The average lifespan of a senior dog with Cushing’s disease is around 2-3 years. However, some dogs have been known to live up to 5 years or longer with proper management and treatment. The key to extending a senior dog’s life with Cushing’s is early detection and prompt treatment.

Early symptoms of Cushing’s disease include increased thirst and urination, increased appetite, and a pot-bellied appearance. As the disease progresses, other symptoms may include hair loss, thinning skin, and muscle wasting. If these symptoms are noticed in a senior dog, it is important to seek veterinary care immediately.

How can I help my dog with Cushing’s disease?

If your dog has been diagnosed with Cushing’s disease, there are several things you can do to help them manage their condition and improve their quality of life.

  1. Follow your veterinarian’s treatment plan: Your veterinarian will likely prescribe medication to help control the overproduction of cortisol in your dog’s body. It is important to follow their treatment plan exactly as prescribed and to keep all follow-up appointments.
  2. Monitor their diet: Dogs with Cushing’s disease are at risk for obesity and diabetes, so it is important to feed them a diet that is low in calories and fat. Your veterinarian may recommend a special diet for your dog, or you may need to consult with a veterinary nutritionist.
  3. Provide regular exercise: Regular exercise is important for dogs with Cushing’s disease, as it can help them maintain a healthy weight and prevent diabetes. However, it is important to keep in mind that these dogs may tire more easily, so it is important to start with shorter, more frequent walks and gradually increase the duration and intensity.
  4. Watch for signs of infection: Dogs with Cushing’s disease are more susceptible to infections, so it is important to watch for signs of infection such as fever, lethargy, and redness or discharge from any wounds. If you notice any of these signs, it is important to contact your veterinarian right away.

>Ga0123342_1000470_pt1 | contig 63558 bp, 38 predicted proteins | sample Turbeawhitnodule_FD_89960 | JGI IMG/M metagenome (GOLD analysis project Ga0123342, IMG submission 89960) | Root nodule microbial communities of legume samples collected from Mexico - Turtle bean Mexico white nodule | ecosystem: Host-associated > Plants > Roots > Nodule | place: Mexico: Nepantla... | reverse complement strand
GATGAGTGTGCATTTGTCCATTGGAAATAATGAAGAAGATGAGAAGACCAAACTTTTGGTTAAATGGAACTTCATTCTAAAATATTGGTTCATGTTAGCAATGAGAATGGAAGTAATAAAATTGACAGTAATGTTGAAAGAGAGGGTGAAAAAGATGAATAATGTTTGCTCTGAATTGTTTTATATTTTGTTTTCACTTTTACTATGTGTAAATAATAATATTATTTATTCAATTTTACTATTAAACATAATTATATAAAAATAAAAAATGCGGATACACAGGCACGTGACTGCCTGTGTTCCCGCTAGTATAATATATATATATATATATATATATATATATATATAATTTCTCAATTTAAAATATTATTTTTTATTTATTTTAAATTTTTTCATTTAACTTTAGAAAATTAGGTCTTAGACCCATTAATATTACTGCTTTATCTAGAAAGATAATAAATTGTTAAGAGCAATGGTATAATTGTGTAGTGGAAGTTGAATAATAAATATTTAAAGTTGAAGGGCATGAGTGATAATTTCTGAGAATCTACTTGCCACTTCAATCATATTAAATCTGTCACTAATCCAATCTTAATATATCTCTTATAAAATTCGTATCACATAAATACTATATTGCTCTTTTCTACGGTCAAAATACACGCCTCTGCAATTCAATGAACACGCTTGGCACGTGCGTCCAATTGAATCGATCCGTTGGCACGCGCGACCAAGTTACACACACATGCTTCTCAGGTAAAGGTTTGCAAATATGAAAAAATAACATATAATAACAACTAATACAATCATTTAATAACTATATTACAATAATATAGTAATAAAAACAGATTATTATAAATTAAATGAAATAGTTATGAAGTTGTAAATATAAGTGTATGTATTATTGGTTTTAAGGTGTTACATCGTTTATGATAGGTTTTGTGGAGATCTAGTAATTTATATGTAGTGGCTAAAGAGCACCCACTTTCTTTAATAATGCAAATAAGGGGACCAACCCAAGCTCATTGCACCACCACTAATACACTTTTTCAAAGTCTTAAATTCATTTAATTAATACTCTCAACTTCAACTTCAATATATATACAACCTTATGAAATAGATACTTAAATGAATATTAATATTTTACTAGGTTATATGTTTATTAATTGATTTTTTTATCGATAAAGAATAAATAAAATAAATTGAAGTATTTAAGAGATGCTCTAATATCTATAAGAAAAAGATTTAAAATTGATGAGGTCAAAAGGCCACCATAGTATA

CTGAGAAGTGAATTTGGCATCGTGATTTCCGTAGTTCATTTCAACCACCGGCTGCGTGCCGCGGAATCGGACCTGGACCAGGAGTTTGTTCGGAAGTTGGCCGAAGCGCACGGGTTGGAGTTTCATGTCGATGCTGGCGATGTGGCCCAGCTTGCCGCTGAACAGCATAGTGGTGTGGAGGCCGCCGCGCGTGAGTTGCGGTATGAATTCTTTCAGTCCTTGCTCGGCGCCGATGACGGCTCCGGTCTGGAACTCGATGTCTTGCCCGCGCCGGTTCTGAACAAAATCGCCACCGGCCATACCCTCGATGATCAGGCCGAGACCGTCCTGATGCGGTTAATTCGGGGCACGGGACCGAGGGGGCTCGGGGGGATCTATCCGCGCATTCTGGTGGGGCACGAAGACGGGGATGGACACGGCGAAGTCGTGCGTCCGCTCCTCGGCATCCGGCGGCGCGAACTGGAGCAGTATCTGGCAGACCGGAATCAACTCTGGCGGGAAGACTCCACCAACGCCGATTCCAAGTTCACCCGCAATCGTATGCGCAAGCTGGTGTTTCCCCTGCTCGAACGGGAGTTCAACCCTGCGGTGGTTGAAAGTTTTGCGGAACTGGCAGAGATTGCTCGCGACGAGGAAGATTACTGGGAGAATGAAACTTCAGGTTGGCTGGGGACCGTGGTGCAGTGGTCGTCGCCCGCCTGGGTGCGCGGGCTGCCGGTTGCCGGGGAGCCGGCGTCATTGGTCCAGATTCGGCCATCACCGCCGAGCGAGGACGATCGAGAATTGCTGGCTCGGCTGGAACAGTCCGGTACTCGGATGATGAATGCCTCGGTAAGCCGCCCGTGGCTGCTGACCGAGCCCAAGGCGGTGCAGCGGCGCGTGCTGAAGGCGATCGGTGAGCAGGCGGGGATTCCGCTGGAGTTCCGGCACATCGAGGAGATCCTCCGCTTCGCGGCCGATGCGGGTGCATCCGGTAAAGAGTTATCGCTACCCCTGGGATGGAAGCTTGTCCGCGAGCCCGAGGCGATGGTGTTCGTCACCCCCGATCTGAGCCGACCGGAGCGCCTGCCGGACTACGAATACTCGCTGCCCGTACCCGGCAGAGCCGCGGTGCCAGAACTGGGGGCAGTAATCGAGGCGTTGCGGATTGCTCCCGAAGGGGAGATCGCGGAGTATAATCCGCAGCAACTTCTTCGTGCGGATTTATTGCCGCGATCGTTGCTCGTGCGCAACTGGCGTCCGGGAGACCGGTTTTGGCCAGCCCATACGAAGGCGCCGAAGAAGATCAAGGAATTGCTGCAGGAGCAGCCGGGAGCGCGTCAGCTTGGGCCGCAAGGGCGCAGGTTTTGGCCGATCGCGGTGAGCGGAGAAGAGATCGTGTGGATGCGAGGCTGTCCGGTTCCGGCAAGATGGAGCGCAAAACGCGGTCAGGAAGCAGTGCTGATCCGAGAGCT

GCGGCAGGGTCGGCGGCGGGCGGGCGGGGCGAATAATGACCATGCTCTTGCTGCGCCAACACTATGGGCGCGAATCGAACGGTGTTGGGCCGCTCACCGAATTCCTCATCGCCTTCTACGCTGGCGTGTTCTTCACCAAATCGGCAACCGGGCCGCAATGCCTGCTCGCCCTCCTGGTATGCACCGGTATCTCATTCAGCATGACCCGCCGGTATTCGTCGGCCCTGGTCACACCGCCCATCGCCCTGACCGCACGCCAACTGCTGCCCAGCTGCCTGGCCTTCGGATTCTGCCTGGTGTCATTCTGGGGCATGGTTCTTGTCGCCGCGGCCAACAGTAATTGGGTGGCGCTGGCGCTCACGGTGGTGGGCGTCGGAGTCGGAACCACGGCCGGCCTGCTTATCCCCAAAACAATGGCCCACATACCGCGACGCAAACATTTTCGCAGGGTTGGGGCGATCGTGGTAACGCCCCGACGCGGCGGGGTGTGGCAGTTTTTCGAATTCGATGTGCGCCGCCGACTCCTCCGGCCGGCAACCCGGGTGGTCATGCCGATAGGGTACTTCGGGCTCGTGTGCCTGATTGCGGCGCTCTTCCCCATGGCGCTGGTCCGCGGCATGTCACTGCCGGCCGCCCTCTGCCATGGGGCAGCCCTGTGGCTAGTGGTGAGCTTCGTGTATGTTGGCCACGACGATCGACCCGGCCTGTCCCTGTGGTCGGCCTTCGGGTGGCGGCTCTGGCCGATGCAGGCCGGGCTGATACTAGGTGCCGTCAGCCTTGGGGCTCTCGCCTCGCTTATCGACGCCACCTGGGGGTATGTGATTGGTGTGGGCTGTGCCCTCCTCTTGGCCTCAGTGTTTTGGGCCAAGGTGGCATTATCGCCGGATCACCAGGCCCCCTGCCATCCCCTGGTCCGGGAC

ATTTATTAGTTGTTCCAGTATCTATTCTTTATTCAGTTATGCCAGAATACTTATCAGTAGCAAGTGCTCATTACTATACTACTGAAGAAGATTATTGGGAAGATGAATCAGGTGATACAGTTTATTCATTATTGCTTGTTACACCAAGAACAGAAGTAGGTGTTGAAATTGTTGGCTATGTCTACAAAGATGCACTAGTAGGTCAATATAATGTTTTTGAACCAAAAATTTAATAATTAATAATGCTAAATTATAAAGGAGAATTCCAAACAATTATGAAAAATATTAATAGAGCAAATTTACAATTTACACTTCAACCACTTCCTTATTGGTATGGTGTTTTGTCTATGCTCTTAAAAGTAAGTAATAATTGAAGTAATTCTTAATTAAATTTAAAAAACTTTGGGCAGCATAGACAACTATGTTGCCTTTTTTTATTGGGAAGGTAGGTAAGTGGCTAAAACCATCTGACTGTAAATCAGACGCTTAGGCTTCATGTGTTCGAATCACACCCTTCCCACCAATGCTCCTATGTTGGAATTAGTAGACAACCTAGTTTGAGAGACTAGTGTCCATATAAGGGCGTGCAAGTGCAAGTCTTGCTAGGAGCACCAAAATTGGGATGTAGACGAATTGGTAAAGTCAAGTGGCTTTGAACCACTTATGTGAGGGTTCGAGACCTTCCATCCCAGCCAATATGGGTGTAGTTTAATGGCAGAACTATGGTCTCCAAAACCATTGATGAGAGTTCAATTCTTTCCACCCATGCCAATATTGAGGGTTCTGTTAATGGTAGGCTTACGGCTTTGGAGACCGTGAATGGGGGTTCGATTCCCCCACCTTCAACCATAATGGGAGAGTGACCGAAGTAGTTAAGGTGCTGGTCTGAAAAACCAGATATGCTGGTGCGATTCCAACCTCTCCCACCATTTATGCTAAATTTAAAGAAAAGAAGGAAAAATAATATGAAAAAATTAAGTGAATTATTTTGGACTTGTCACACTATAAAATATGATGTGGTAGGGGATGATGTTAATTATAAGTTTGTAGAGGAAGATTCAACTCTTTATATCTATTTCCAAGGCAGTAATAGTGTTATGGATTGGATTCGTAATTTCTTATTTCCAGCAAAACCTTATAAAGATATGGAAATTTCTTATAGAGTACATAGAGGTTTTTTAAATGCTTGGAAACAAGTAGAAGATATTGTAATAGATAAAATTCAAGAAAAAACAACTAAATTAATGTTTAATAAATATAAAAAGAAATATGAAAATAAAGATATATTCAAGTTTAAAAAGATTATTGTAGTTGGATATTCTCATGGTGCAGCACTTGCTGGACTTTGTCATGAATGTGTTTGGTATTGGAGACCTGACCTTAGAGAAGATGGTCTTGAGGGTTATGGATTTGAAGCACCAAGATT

5. Keep an eye on blood sugar levels: Dogs with Cushing’s disease are at risk for diabetes, so it is important to monitor their blood sugar levels regularly. Your veterinarian may recommend a glucose curve, which involves measuring your dog’s blood sugar levels at different times throughout the day.
  6. Provide emotional support: Dogs with Cushing’s disease may experience a decline in their overall well-being, so it is important to provide them with emotional support and to help them maintain a positive outlook. This can include providing them with regular grooming and playtime, as well as giving them plenty of love and attention.

Should you treat Cushing’s in older dogs?

If left untreated, Cushing’s can lead to serious health complications such as diabetes, high blood pressure, and liver disease.

If the dog is experiencing severe symptoms and is suffering as a result, treatment may be necessary to alleviate their discomfort. However, if the dog is otherwise healthy and is not experiencing any significant symptoms, treatment may not be necessary.

In cases where treatment is deemed necessary, there are several options available. One option is to use medication to suppress the production of cortisol by the adrenal glands. Medications such as trilostane and mitotane are commonly used to treat Cushing’s in dogs. These medications can be effective in controlling symptoms and can help to improve the dog’s overall quality of life.